Hats off to Scott Dixon on his fabulous run to the pole.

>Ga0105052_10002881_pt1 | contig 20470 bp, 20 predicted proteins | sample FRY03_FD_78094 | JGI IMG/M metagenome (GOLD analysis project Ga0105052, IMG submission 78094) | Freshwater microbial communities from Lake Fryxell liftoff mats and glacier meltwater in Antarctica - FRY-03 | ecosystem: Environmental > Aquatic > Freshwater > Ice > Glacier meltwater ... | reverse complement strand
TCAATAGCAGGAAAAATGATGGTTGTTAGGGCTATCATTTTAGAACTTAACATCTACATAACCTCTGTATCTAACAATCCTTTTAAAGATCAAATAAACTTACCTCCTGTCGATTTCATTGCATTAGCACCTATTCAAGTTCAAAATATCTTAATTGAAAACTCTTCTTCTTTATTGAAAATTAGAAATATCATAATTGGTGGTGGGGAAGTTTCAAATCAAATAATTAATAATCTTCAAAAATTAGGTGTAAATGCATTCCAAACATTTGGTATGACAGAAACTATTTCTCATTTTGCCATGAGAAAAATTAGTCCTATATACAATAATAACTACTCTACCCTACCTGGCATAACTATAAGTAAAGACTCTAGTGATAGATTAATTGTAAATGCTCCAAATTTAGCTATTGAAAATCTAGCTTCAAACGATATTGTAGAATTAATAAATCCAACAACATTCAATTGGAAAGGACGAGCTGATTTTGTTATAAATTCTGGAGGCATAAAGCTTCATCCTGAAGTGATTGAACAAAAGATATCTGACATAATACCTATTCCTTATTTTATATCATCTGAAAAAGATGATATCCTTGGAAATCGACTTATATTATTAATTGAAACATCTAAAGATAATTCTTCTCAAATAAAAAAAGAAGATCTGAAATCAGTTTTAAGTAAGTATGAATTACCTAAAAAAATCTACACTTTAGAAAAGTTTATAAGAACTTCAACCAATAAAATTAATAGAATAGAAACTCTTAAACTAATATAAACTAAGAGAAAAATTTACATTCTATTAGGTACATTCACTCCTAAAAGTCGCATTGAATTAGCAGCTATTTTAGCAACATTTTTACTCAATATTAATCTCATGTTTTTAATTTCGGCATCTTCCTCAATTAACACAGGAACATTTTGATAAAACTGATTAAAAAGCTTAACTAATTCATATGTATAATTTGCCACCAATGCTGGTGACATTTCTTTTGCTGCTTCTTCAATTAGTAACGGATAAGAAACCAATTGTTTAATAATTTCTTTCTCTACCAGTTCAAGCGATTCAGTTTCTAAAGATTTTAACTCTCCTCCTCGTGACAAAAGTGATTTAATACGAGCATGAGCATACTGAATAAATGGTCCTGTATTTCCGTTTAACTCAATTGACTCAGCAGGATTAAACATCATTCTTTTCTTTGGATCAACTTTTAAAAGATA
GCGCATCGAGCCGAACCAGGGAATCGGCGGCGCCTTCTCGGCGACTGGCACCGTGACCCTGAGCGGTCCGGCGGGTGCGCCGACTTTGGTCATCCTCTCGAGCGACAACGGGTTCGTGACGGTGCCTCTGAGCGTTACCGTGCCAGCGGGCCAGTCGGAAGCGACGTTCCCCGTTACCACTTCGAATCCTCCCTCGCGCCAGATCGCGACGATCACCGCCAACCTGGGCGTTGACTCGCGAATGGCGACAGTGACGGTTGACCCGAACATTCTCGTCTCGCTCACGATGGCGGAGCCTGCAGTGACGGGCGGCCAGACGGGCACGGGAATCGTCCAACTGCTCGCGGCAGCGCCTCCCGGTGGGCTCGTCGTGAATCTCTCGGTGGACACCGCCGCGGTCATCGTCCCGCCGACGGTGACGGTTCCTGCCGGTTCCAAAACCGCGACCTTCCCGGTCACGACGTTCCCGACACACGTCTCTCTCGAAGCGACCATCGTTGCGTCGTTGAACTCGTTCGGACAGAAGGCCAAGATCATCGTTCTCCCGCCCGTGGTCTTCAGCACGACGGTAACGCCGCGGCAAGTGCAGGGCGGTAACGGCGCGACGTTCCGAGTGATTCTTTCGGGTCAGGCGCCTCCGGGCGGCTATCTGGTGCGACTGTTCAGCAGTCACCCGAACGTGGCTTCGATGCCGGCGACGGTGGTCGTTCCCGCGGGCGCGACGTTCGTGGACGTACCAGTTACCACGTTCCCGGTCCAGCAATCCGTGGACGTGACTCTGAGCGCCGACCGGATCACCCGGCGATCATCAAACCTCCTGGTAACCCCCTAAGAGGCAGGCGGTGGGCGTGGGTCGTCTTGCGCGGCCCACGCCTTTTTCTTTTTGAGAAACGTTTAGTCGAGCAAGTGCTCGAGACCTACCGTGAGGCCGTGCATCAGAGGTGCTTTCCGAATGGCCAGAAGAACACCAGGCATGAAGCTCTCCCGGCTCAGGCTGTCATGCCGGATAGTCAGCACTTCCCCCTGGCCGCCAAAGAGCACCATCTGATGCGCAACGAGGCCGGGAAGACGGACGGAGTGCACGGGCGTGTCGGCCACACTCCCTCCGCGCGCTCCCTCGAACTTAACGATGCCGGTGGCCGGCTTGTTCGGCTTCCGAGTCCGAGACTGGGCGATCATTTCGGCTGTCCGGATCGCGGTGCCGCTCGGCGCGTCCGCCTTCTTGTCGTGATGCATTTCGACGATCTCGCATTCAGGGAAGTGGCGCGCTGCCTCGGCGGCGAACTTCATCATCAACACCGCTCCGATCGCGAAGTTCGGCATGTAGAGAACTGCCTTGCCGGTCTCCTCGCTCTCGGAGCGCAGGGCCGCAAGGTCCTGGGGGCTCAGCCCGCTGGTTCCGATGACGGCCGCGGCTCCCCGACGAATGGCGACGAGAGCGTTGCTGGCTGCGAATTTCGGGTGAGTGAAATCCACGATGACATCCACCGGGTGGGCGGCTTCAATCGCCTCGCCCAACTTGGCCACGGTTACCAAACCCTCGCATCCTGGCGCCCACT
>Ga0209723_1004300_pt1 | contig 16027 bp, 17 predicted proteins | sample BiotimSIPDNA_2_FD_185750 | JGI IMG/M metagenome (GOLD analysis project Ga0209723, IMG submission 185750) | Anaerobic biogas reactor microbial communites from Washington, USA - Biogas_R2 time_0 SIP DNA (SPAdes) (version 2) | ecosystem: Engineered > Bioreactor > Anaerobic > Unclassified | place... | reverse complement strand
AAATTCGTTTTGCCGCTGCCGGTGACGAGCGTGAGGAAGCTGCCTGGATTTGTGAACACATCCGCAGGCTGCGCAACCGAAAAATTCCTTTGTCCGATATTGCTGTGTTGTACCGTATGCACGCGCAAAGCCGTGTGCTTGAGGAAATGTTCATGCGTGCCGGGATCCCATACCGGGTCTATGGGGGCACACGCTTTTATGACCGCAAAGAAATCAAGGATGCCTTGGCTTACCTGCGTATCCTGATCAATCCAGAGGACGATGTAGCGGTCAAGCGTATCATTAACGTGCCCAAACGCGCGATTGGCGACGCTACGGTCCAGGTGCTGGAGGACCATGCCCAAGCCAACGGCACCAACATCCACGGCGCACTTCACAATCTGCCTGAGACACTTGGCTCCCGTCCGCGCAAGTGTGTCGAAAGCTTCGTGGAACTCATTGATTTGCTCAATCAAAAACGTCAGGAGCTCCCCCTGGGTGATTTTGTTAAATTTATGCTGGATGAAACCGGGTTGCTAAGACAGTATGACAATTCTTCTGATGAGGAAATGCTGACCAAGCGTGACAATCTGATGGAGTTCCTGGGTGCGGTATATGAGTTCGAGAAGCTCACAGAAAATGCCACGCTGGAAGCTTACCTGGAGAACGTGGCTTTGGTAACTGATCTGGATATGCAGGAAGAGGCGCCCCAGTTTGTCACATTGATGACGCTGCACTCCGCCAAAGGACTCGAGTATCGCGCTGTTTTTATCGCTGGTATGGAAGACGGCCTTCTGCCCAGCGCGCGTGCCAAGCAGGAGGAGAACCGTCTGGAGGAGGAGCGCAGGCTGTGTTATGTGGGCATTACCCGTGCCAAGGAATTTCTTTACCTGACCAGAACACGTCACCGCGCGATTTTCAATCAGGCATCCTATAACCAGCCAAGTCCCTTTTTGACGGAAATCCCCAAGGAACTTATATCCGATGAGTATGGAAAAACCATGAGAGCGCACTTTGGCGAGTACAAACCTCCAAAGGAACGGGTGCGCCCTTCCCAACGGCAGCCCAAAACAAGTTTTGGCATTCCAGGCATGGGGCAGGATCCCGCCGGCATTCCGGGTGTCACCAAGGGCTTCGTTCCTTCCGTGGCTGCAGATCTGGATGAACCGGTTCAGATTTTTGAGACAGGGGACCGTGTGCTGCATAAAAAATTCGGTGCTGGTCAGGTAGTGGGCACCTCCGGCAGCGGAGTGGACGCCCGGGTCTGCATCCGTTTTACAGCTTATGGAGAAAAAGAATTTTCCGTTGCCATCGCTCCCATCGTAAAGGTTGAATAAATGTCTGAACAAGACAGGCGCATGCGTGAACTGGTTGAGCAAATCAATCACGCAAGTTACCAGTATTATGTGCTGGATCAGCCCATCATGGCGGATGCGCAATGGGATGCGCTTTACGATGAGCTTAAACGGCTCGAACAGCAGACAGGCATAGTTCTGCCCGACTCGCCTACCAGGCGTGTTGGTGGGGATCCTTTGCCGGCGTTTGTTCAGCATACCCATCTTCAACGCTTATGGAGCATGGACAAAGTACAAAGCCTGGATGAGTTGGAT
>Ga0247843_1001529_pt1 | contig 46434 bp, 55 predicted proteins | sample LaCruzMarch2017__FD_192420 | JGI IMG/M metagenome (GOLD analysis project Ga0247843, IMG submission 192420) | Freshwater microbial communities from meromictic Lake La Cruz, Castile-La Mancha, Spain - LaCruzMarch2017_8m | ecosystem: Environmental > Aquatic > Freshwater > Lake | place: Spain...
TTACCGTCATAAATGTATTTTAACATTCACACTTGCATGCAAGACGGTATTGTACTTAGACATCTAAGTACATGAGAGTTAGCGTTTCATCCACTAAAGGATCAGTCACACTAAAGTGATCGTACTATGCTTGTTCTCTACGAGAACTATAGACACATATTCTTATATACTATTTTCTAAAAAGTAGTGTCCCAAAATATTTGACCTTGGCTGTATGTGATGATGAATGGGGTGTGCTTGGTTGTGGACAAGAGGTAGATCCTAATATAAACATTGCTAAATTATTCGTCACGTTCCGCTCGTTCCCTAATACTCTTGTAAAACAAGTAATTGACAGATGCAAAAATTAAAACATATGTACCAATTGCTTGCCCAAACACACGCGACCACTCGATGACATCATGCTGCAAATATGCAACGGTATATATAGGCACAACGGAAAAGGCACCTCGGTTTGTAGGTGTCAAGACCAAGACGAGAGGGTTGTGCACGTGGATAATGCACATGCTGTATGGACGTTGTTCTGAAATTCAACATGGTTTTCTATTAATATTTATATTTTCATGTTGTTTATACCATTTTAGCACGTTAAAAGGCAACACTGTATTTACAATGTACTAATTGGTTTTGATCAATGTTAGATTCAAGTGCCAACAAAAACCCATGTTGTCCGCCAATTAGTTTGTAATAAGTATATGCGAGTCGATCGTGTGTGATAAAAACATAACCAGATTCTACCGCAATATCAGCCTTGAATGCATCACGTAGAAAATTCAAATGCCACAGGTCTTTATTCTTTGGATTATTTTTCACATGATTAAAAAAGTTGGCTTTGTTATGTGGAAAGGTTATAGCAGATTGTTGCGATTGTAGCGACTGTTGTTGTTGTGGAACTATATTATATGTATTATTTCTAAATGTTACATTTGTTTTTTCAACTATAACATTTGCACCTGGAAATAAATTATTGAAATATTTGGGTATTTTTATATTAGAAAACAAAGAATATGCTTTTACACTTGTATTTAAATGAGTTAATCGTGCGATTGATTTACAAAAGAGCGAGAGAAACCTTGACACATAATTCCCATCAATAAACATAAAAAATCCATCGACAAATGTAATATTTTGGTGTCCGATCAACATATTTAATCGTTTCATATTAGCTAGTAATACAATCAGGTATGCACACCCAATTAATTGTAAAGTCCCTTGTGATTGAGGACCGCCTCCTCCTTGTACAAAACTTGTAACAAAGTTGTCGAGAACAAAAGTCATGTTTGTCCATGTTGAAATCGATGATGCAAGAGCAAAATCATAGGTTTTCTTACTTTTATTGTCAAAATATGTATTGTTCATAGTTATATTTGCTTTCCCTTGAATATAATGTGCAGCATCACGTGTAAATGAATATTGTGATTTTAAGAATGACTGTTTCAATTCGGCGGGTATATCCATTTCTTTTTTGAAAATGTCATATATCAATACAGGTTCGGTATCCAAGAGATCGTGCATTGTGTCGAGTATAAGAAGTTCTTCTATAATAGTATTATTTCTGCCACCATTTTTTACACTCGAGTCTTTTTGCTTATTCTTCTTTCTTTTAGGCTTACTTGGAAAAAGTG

10. I liked the qualifying format in 2011 more. I don’t remember the exact differences (and yes I know there were more cars) but the original fast 9 format seemed like a really good one. As for Davidson vs. Wilson, while I am not super emotionally invested in Wilson, it would have made a lot of sense to have him in the car instead. If it were between a truly experienced veteran like say Tagliani or Bruno that would be one thing, but both Wilson and Davidson are fairly inexperienced drivers and 1 500 start two years ago with Coyne doesn’t really change that. I would assume Davidson brought money, or had the money and could not get a ride because even MCLAREN AND HONDA could barely find an engine for ALONSO.